Fate/Grand Order is a mobile game that launched in 2015; since then not only has it gone on to generate more than $3 billion worldwide, making Fate one of the highest grossing game franchises of all time, but has also now overtaken the original Fate/Stay Night visual novel as its best selling in the series, and was apparently the most tweeted game of 2018, surpassing Fortnite. None of this success, however, has made the game become available in the UK. As of the time of writing it’s available in many English-speaking countries such as the U.S. and Canada but British Fate fans have been sorely ignored. Luckily, as a result of Fate/Grand Order’s success, there have been multiple adaptations that have made their way over to our shores. Last year we got the anime film released by MVM, and now we have its manga adaptation, with Volume 1 available through Kodansha Comics.
The Chaldea Security Organization has one mission: to protect the future and sustainability of the human race with the power of Chaldeas which shows the status of the Earth, and the Masters and Servants’ magecraft used outside of the Holy Grail War. However, a glitch has happened in the past, with the future of the human race now in the balance and a group of magi have been called to travel back into the past to find out what happened and stop it. After a freak accident, only one Master – Ritsuka – and Servant – Mash – survive the explosion and are sent back to save everyone. Do they have the will and skill to succeed?
Despite the manga’s subtitle of ‘mortalis: stella’, this isn’t a spin-off or new story from the Fate/Grand Order game, it’s a straight re-telling of the story in manga form, or, to make it clearer, it is an adaptation of the prologue, which is what the anime film First Order also did. If you’ve seen the anime and were thinking about diving into the manga series to continue the story where it left off, you can do so right after this volume. The first volume covers the entirety of the prologue from the introduction of the main characters to the end of the conflict in Fuyuki City, so if you want to skip re-experiencing the movie, you can skip this volume. Even if you did want to refresh your memory on what happened, I highly recommend you just re-watch the movie as this adaptation is as rushed and bare-boned as they come.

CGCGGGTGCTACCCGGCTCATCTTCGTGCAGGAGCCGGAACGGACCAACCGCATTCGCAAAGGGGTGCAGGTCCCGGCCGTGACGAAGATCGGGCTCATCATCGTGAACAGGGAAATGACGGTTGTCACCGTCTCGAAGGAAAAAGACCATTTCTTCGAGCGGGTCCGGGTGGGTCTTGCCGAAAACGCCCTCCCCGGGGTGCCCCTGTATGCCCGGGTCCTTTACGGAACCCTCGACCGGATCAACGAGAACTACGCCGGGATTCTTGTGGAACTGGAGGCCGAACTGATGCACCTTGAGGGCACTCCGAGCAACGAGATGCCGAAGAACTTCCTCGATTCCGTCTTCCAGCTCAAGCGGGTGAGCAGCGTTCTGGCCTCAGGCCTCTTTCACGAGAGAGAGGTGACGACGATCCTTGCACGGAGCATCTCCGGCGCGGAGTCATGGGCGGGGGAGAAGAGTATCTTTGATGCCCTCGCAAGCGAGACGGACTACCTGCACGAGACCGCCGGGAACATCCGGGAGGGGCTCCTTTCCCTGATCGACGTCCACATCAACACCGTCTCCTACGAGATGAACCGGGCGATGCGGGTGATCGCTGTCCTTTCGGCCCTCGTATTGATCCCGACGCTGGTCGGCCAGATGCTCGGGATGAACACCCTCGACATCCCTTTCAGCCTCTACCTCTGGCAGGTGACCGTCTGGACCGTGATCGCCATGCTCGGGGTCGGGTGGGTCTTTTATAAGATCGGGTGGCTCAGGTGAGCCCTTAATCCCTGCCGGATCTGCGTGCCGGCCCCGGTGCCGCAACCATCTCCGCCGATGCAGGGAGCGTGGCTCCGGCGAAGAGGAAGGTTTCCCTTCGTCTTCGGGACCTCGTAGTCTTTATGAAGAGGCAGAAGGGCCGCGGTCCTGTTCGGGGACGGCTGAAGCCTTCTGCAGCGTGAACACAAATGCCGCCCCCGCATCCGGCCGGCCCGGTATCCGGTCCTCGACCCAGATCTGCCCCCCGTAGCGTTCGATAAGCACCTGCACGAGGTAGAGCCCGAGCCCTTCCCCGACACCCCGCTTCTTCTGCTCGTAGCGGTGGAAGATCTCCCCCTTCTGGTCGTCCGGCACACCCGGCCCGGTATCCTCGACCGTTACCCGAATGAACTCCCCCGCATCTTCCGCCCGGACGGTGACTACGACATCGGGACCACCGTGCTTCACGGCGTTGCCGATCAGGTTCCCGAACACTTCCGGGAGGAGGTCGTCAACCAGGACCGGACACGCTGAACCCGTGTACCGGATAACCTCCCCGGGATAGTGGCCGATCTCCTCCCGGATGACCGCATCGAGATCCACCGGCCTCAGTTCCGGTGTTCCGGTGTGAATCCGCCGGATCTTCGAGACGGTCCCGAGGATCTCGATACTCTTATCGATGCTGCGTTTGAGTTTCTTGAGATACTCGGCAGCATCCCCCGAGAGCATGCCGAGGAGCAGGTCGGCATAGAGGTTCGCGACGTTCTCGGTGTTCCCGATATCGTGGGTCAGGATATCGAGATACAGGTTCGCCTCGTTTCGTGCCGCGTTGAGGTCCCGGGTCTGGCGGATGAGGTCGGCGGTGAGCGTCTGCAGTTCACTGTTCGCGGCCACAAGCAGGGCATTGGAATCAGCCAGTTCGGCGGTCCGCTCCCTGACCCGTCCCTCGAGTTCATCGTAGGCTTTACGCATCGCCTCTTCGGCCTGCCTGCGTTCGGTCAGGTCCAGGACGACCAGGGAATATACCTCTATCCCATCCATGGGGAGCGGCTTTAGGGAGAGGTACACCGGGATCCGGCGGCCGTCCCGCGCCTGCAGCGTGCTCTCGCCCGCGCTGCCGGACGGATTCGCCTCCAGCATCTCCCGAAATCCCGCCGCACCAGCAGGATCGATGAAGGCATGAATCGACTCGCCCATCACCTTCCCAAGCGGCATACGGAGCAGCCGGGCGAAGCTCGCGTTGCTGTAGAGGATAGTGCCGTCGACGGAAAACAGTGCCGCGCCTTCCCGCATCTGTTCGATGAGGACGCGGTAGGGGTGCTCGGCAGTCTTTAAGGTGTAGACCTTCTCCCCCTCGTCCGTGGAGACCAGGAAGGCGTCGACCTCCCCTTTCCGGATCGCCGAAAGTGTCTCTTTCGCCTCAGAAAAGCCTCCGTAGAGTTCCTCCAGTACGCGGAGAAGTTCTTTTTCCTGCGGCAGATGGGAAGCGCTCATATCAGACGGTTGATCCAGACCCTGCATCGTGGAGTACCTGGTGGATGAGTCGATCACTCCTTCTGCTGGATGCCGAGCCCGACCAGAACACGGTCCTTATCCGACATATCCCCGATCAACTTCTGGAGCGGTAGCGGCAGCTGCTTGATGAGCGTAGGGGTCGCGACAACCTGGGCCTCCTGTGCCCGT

I wouldn’t be surprised if it was an executive decision to try and cram the entire prologue into one book so they could just crack on with the rest of the story, but it’s the wrong call as it suffers for various reasons. One of which is that it shares similar pacing and script problems as the movie but more so; we get rushed-out, unnaturally delivered exposition with Holy Grail terms hastily explained (so it completely reveals itself as not-beginner friendly at all) and not a single moment of action or character beat is given a moment to breathe or develop before rapidly moving onto the next plot point. Secondly, despite Shiramine’s efforts in the art department, the action scenes look flashy but are overall boring, with Saber pretty much giving up in the final battle, and the cool chain attacks Lancer performed in the movie are never seen. Not to mention that the relationship between the two leads, which is meant to be very compelling and touching, is rushed and leaves the reader feeling hollow, as clichéed lines are used to try and bridge a gap in chemistry that just isn’t there in the pages.
Shiramine has no credits outside of another game manga adaption, Tales of Zestiria, but they do a great job at maintaining a consistent art style throughout the book and capturing the unique character designs of all the characters. The recognisable faces of Saber and Caster are represented well, and the new characters introduced in this story are distinct too, despite the little development they have here. Backgrounds could use a bit more personality but considering how fast the plot goes, and how we barely get time to appreciate the moment-to-moment beats, it’s more the pacing’s fault rather than the artist.
Fate/Grand Order -mortalis: stella- is what you’d expect from a soulless manga adaptation of a video game, with pacing too fast to tell a good story, dull action scenes and thinly developed characters. Since we in the UK can’t experience the game first-hand, you’re probably better off re-watching the anime film again, which you can get on home media, or (at the time of writing) watch on Netflix.